That there are no permanent safe spaces for LGBTQ2 people wasn’t always the case in Hamilton. The Well was Hamilton’s queer community centre for 10 years. Embassy, one of a small handful of gay bars, was located smack downtown from the mid-1990s. Despite the best efforts of one former mayor, Pride festivities have been marked since the early ’90s.

But both The Well and Embassy closed in 2016. There have been some efforts to provide funds for LGBTQ2 communities: The city of Hamilton has a diversity and inclusion facilitator and, in 2018, installed rainbow sidewalks outside of city hall. But according to Joey Coleman, publisher of civic affairs news site The Public Record, there is no direct operational funding dedicated for LGBTQ2 programming aside from the facilitator position. A City of Hamilton spokesperson says that the city’s enrichment fund “applies an equity, diversity and inclusion lens to our grant process and engagement plans to ensure we are reaching all.” This includes grants for Pride Hamilton.

Hamilton’s lack of LGBTQ2 spaces is such an issue that while doing research for a survey of Hamilton’s queer community, Suzanne Mills, one of the authors of the report and an associate professor at McMaster University’s school of labour studies, noticed the town halls they were holding were very popular among queer and trans folks. “[The attendees] didn’t want to participate in the research at all,” Mills says. “They just wanted to meet people, that they would talk to about how they wanted social spaces and things to do.” The study, released in 2019, found that while Two-Spirit and LGBTQ people generally have a strong connection to Hamilton, fewer felt that same connection to the city’s queer community.

Mills’ research has also found that while LGBTQ2 folks generally feel safe in Hamilton, many do not feel safe outside or in places affiliated with religion. Racialized cisgender people and trans people felt less safe comparatively.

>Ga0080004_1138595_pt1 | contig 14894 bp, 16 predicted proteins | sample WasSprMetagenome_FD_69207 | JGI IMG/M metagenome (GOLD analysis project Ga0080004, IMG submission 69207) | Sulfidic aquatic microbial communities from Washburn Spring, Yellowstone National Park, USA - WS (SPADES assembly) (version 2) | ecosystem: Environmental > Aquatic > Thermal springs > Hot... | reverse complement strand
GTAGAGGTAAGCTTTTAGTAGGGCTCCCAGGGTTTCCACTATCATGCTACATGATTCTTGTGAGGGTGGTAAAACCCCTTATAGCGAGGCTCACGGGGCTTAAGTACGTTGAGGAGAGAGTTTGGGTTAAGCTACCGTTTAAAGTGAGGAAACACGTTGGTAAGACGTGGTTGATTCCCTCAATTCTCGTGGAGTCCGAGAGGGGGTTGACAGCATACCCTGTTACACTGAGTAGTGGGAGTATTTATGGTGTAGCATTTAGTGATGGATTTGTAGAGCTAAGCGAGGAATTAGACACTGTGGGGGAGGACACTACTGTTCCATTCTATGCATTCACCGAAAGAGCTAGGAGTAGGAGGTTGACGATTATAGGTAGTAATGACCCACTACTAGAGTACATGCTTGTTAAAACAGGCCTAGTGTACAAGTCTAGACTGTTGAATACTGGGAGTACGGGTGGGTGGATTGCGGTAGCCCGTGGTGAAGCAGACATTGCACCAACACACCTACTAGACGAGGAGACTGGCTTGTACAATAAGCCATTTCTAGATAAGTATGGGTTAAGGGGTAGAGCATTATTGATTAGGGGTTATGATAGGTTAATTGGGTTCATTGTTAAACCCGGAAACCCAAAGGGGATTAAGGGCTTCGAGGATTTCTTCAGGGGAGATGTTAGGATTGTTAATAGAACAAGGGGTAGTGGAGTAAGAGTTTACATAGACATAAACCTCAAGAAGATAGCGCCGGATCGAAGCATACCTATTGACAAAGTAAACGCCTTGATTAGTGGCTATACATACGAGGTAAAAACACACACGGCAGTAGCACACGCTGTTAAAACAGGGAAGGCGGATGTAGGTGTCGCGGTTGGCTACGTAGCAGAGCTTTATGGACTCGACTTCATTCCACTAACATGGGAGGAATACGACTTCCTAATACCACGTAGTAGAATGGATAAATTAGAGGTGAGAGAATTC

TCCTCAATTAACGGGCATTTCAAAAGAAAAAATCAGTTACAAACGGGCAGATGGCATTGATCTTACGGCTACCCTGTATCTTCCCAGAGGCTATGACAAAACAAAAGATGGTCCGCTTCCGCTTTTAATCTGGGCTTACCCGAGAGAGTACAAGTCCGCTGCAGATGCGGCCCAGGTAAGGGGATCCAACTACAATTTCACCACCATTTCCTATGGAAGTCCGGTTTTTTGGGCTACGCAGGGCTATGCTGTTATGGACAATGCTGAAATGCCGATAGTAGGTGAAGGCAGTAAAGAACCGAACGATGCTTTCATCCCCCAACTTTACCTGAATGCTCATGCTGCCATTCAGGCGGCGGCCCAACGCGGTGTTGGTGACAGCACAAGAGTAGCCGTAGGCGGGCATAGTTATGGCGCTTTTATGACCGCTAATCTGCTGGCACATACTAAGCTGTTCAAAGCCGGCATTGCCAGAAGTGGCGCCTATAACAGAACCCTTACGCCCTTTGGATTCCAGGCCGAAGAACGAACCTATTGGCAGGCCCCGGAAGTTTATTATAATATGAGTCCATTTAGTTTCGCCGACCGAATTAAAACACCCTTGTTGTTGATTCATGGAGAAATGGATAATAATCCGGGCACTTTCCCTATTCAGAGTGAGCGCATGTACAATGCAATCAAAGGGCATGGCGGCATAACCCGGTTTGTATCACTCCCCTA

Creating space in the city has long been a unique challenge. But Adam George Palios and Steven Hilliard have tackled it headfirst—a reversal of sorts on the headlines about hate in Hamilton. Their promo company, Adam and Steve, is one of the biggest organizers of LGBTQ2 events in Hamilton. Last year, they hosted a Pride party in this midst of all the strife. There was not a homophobic protester to be found. Instead, 500 people showed up to celebrate queerness. “I remember walking around that night, genuinely in tears, seeing people I hadn’t seen in years, who, for the first time in so long, came out to Pride to celebrate,” says Hilliard. “I think that that is the measure of where a community is going.”

“Just holding safer space [can] also be very healing,” says Palios. “Just to know that you can go somewhere and relax with your friends and you don’t always have to be on edge.” In the absence of a dedicated gay bar, Palios and Hilliard instead work on educating staff at local venues on how to be a safe space for the queer community—whether that’s the club where they bring alumni from RuPaul’s Drag Race, or the local sports bar where they host Dirty Bingo.

Having space can be crucially important to stopping hate. And having a united front also shows that the community has strength and support from others. “Those sort of mechanisms [community centres] are so important for developing broader community support and developing allyship and solidarity, but also in deterring violence,” says Barbara Perry.